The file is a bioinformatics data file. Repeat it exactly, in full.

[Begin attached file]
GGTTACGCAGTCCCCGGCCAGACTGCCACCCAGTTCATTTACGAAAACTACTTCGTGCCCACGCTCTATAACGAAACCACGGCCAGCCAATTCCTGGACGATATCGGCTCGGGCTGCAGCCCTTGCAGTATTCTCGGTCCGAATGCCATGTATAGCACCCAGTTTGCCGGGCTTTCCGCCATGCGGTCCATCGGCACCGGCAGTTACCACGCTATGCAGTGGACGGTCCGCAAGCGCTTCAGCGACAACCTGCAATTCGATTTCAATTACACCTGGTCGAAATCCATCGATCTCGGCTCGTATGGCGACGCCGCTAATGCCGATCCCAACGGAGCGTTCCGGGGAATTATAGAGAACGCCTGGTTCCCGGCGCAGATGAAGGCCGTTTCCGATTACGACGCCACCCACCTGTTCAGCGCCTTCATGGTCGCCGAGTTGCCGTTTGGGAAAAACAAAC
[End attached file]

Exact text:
GGTTACGCAGTCCCCGGCCAGACTGCCACCCAGTTCATTTACGAAAACTACTTCGTGCCCACGCTCTATAACGAAACCACGGCCAGCCAATTCCTGGACGATATCGGCTCGGGCTGCAGCCCTTGCAGTATTCTCGGTCCGAATGCCATGTATAGCACCCAGTTTGCCGGGCTTTCCGCCATGCGGTCCATCGGCACCGGCAGTTACCACGCTATGCAGTGGACGGTCCGCAAGCGCTTCAGCGACAACCTGCAATTCGATTTCAATTACACCTGGTCGAAATCCATCGATCTCGGCTCGTATGGCGACGCCGCTAATGCCGATCCCAACGGAGCGTTCCGGGGAATTATAGAGAACGCCTGGTTCCCGGCGCAGATGAAGGCCGTTTCCGATTACGACGCCACCCACCTGTTCAGCGCCTTCATGGTCGCCGAGTTGCCGTTTGGGAAAAACAAAC